And — probably of most relevance — he’s smart enough to know that there’s more money to be made in jabbing the left than in truly being a bridge builder. He’s making a (good) living taking the low hanging fruit that the extreme left offers him and spinning it into some kind of global crisis, when the real crisis is the very polarization that he — quite knowingly — promotes.
By the time I got to his ‘white privilege doesn’t exist’ talk — in which he engages the most insipid of academic tactics to bring the conversation entirely into the realm of theory rather than paying one drop of attention to 500 years of brutal history, he had completely lost me. He is married to a vision, and will bend worlds to promote it, but the vision isn’t based in reality. It’s based in politicized machismo.
Which brings us back to Kālī, who is also the unfathomable, that which has not been defined or written or is even perceivable. The passage of time that her very name invokes will see which ideas for human success last and which are crushed under her feet. The Petersons (and Schreis) will come and go, and how humans will shift and adapt to urgent necessities in environment and society remains to be seen. Many isms and modalities will doubtlessly be left aside along the way. Kālī is known as the one who “smashes opposites,” who destroys polarities. This, more than anything else may be what we need right now. My view is that left and right will come to be definitions of the past. My view is that there is a place for the artist, and the visionary, and for the dreamer, and for those dispossessed across the political spectrum to come together in shaping the future. Ultimately, the barometer for success that a divine mother like Kālī — mother nature herself — might appreciate, isn’t how ‘competent’ we were along capitalist lines, but how we were in relation to one another and to her — how well, in the end, did we love.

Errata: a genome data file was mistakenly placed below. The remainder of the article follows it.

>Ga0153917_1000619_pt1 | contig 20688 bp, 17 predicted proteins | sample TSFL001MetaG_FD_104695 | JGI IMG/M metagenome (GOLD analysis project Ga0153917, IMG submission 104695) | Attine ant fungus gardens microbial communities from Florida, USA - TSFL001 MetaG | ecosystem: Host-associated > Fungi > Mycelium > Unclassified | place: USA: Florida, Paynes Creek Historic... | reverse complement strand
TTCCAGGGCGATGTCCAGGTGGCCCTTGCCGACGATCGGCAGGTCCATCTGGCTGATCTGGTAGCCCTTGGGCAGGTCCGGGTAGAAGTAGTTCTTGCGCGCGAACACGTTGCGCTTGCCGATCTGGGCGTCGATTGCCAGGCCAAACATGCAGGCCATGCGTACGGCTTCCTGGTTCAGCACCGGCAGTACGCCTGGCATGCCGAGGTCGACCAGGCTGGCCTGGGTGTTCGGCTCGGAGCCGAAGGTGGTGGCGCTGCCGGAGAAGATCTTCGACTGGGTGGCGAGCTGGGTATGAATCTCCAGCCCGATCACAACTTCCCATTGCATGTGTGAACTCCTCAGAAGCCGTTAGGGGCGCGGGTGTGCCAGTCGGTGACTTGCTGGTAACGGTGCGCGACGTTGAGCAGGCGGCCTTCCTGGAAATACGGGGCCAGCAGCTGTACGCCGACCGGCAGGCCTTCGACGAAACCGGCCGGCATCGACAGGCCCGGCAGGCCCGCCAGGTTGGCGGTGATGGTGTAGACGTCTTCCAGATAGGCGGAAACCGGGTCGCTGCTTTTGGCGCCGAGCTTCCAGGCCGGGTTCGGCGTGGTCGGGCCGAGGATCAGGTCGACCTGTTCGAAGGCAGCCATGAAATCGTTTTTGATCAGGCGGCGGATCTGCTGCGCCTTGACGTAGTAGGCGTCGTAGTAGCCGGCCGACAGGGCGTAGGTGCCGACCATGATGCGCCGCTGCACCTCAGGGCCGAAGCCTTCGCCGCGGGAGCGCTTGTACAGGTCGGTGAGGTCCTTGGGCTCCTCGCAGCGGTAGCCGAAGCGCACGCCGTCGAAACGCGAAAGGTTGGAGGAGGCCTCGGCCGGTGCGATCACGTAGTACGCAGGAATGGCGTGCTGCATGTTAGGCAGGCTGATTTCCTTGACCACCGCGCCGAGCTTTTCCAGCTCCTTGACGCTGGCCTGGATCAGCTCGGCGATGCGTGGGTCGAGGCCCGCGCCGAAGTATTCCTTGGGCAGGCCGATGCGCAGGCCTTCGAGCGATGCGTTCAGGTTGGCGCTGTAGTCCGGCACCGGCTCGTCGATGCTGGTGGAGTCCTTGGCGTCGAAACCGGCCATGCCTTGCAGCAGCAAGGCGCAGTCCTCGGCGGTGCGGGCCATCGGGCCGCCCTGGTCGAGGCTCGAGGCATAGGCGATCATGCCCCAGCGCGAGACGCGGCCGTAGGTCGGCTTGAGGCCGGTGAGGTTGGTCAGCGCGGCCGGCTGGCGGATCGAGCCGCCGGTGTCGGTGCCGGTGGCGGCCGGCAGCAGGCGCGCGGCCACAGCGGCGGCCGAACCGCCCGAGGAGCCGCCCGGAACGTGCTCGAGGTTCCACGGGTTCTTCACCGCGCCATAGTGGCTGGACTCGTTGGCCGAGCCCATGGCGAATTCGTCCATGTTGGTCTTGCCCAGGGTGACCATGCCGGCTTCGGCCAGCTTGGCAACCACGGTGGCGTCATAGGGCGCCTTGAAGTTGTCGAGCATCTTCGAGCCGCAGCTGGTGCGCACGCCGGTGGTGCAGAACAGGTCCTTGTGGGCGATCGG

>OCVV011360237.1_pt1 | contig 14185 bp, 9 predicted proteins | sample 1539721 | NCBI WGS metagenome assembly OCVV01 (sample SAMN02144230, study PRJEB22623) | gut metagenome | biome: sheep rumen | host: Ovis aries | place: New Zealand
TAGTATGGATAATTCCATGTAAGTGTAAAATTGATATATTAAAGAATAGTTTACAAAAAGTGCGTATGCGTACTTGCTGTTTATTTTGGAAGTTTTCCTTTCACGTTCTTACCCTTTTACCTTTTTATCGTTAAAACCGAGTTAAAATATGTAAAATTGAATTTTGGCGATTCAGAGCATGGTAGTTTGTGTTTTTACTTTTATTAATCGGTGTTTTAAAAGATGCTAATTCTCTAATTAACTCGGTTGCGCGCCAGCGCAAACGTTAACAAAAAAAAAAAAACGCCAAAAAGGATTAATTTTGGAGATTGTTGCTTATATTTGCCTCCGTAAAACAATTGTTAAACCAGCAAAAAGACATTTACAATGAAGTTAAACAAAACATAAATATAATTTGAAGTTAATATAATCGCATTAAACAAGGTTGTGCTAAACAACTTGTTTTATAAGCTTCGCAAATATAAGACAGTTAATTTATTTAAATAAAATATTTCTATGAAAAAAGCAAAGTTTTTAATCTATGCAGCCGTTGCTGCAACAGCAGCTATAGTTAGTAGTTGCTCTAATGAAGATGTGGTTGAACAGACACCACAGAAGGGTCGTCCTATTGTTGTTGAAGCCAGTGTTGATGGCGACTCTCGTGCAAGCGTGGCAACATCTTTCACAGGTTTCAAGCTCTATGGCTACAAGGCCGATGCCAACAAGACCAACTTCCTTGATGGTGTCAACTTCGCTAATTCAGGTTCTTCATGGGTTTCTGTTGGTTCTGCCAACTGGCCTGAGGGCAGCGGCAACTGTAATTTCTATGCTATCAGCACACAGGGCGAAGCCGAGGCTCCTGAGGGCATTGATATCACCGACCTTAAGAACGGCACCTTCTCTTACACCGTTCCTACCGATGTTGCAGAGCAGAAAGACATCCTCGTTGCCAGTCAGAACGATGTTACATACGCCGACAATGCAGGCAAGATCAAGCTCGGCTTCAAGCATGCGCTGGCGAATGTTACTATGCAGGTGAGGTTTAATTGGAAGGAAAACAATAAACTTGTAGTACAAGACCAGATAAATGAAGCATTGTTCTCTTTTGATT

When the early Vedic peoples of India observed the world around them, they saw certain fundamental truths reflected throughout all levels of nature. The most fundamental of these truths is that we live in a universe of motion and transformation. Things change. The stuff of the cosmos changes into other stuff. Everything that we see, in its current form, was — not so long ago — in a very different form. Not so long from now, everything will be in a very different form again.
This is true for our physical bodies, for the body of this planet with its ever-shifting canyons and mountain ranges and volcanoes and sea beds, it is true for the entire physical universe, which was born from a single point and will return again to that primal singularity.